Chuck Jones said that… “the whole essence of good drawing – and of good thinking, perhaps – is to work a subject down to the simplest form possible and still have it believable for what it is meant to be.” This seems to be Euan Cook‘s philosophy as he strives for simplicity of line without compromising the expression or personality of his characters. In this fascinating interview, we find out what inspires him and how his surroundings inform his image making.
Your work contains a lot of figurative content, do you draw from life, do you ever draw in public and can you recommend any great places to sketch crowds?
I really enjoy life drawing sessions, but I also carry around a little pocket-sized sketchbook pretty much all the time and draw people in the street, on the bus, while waiting for a train. It’s kind of irregular, there are a lot more opportunities to sit around outside, drawing people in the summer months. But it only takes a few seconds to quickly sketch a pose that someone has made in the street and it’s all catalogued away somewhere in my head for future reference. Living in London, the best place to draw crowds is pretty much any busy street you can find a spot to sit in. But it’s a lot easier to draw people when they are focusing on something else, so my favourite place to sketch crowds is at live music events, where there is loads of social interaction going on and everyone is too busy watching the band to realise that they are being drawn.
Do you think there are gaps in the market for more heavily illustrated fiction for young adult readers?
Definitely. It’s sort of reflective of a wider gap in the visual, creative education of teenagers. At primary school age children are surrounded by amazing illustration and encouraged to draw and express themselves through visual, non-verbal means. But when they get a bit older the illustrations mostly disappear and so does their artistic education. At the same time teenagers are trying all sorts of new things, finding out what they like, developing deeper understandings of the things around them. If you presented young adult readers with some insightful, relatively mature illustrated texts or graphic narratives they would absolutely love it! Perhaps there is more interest in making illustrated fiction for young adults elsewhere in the world, but in the UK there is definitely some sort of stigma where illustrated books are seen as just being for young children or something. It’s funny, teenagers still love the Quentin Blake illustrated Roald Dahl books and Maurice Sendak illustrations as much as kids and adults do, yet very little is really aimed at their age group.
As a recent graduate which elements of training did you most enjoy?
Studying illustration was amazing, the degree course down in Falmouth covered so much ground and introduced me to so many ideas that I now take for granted. But the best aspect was simply being surrounded by other people who were all equally passionate about illustration. Being able to bounce ideas off any of the people around you, getting feedback off tutors who could see beneath the surface of your work and just regularly being exposed to brilliant things you had never seen before, simply being in that environment every day was the most enjoyable thing.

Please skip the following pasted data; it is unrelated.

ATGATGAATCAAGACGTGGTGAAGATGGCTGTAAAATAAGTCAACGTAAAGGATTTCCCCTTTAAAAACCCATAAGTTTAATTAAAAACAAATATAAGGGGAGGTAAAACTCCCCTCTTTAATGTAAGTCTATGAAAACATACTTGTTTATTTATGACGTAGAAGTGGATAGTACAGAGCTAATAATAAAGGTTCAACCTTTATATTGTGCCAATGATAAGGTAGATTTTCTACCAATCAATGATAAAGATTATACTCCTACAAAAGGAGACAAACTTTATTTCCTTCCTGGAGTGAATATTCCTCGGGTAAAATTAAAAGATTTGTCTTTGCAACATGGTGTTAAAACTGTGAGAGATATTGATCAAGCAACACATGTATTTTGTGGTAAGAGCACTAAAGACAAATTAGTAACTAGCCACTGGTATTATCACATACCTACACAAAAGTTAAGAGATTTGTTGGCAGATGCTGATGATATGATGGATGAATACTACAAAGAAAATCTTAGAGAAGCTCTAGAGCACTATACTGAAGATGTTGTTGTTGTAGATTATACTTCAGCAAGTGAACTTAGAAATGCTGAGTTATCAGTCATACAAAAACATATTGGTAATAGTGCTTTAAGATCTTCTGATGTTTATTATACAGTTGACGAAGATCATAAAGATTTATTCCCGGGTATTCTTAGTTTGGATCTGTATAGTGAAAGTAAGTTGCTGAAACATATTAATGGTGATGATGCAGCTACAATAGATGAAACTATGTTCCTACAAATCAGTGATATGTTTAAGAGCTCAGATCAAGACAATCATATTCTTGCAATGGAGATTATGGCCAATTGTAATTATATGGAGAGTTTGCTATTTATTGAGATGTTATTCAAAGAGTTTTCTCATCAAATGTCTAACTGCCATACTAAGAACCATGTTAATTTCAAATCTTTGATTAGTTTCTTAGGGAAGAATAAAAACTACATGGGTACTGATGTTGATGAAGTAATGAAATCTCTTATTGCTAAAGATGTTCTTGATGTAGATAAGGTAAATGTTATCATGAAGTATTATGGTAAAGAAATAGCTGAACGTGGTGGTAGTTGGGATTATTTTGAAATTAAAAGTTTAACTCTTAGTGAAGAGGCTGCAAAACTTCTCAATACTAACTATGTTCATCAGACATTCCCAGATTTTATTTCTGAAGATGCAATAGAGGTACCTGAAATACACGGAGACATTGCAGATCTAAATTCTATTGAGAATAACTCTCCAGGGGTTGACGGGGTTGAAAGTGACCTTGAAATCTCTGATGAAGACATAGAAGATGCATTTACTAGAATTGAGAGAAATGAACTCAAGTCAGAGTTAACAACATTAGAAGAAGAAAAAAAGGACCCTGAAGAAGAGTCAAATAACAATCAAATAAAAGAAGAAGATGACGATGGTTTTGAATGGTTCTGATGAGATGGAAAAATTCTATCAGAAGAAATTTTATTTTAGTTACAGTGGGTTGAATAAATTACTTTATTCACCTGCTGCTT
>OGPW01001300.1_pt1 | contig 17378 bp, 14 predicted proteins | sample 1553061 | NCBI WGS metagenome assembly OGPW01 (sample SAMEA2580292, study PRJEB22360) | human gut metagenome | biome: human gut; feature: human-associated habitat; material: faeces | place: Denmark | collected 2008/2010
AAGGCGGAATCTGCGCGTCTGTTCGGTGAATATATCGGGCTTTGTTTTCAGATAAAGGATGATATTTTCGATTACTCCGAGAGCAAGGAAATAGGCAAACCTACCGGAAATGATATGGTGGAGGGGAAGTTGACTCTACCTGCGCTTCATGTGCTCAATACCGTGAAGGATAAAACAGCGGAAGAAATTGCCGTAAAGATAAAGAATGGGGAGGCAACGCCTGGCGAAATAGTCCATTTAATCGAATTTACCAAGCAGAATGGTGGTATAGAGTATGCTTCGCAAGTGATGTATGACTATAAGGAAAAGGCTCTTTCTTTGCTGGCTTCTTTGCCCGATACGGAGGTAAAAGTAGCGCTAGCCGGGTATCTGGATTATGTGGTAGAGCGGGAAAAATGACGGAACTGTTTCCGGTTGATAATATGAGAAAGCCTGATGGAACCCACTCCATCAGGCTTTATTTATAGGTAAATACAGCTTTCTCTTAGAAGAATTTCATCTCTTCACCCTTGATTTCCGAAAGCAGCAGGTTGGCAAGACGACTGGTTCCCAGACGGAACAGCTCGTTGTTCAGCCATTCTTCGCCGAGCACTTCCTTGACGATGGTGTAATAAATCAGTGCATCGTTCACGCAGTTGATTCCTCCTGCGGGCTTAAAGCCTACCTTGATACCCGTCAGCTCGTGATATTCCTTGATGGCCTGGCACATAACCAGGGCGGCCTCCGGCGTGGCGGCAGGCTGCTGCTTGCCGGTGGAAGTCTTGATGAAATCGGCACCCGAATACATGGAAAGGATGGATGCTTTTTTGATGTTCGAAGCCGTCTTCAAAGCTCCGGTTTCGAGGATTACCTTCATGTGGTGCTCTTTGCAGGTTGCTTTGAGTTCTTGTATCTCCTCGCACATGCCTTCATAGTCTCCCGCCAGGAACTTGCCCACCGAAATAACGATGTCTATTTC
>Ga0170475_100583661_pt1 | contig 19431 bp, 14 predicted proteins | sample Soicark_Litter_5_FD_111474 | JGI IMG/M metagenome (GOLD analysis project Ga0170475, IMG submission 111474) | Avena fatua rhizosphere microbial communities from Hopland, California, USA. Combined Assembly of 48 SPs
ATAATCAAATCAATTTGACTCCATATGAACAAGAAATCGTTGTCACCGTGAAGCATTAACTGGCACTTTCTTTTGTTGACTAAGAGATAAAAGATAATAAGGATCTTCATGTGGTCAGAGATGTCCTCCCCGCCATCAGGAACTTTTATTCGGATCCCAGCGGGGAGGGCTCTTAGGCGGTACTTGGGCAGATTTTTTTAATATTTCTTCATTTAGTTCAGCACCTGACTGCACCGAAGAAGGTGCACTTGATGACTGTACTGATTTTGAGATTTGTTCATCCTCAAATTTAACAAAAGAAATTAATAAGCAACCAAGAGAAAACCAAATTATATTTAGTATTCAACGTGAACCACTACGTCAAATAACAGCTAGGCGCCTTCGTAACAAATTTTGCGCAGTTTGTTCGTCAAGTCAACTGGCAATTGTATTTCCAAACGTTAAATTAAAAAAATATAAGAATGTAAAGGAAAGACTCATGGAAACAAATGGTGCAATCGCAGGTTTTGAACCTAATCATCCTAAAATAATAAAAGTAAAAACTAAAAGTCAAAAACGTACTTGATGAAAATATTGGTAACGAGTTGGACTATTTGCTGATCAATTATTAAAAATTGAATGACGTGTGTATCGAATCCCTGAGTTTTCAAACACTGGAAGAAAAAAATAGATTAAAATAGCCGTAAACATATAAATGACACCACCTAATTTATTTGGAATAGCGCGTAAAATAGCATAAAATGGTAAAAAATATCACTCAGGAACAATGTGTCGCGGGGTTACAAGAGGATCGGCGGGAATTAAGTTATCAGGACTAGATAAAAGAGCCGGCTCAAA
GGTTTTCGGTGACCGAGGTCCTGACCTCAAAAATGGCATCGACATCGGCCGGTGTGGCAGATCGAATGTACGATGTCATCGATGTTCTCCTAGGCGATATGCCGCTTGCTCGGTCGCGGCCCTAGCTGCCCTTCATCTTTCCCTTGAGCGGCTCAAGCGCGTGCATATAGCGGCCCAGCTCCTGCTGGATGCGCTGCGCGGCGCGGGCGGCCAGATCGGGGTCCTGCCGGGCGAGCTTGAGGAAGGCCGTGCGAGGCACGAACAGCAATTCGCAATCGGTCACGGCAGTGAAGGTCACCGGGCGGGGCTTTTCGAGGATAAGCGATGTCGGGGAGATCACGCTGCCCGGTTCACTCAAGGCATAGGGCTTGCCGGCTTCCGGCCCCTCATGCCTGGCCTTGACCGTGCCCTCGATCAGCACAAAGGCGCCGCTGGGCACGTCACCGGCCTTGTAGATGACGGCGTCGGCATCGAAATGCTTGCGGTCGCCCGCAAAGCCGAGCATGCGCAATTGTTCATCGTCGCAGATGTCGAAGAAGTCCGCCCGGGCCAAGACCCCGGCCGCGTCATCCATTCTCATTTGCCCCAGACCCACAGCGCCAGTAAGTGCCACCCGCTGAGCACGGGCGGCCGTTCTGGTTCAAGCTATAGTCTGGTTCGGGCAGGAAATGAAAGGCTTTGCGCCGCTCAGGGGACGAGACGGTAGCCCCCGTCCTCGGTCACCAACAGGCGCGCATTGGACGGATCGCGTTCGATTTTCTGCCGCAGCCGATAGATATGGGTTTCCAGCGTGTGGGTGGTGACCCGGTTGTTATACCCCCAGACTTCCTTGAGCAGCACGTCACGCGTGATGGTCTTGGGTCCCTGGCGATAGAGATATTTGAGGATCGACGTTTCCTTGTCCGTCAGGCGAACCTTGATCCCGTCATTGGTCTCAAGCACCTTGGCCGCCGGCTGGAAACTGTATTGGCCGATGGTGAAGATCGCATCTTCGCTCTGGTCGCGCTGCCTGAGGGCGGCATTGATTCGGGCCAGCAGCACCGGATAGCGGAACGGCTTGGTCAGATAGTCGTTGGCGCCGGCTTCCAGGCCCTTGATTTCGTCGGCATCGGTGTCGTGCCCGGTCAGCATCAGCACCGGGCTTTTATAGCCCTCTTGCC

Are there any new and exciting graphic novel illustrators you are a particular fan of?
I’m not sure if he is quite new enough since he has released a couple of English language comics and won a bunch of awards in the last few years, but I get very excited about Brecht Evens. His first book The Wrong Place is just bursting with life, all the characters, emotions, energy and social interaction of a city coming out to party at night. The artwork is absolutely beautiful and it just seems to hit the nail on the head with certain social observations and character interactions.
As a busy professional do you still find the time to draw for pleasure?
I have found it difficult in the past to make time for recreational drawing when working on a deadline, you end up focusing everything you have on the work and it can be very hard to loosen up again. These days I start a day’s work with some warm up drawings, where I just draw anything that comes to mind, to get my hand in and my mind working. These tend to be any old things and I like to work loosely with a brush. There are a few types of thing that I keep going back to in my spare time as well, tarot card style symbolic figures and nocturnal urban landscapes, both of which also end up feeding into projects I am working on in my spare time. So it can be difficult to get into the head space of drawing for pleasure but it absolutely pays off in informing your professional work, both directly and just in terms of keeping your eye in. And just keeping you excited about drawing!
You have a brilliant website packed with beautiful illustrations, do you find having your own online platform is a great way of publicising your work?
It is really nice to have somewhere to curate your work, display what you are most interested in and try to create a cohesive overview of your stuff for people to see. I’m not sure how big a part it plays in publicising my work overall, but it is always the touchstone for introducing myself as an illustrator, the first place I will send people to see my stuff is my website, the contact details I give to people are my name, email address and the address of my site.
You can pack a small tin pencil case with three tools of your trade what will you choose?
A soft pencil, a pen knife to sharpen the pencil to a ridiculous point and a brush pen filled with Quink, with a big old pointy brush tip.
You can see and read more about Euan’s latest projects and musing on his blog, EUAN COOK ILLUSTRATES.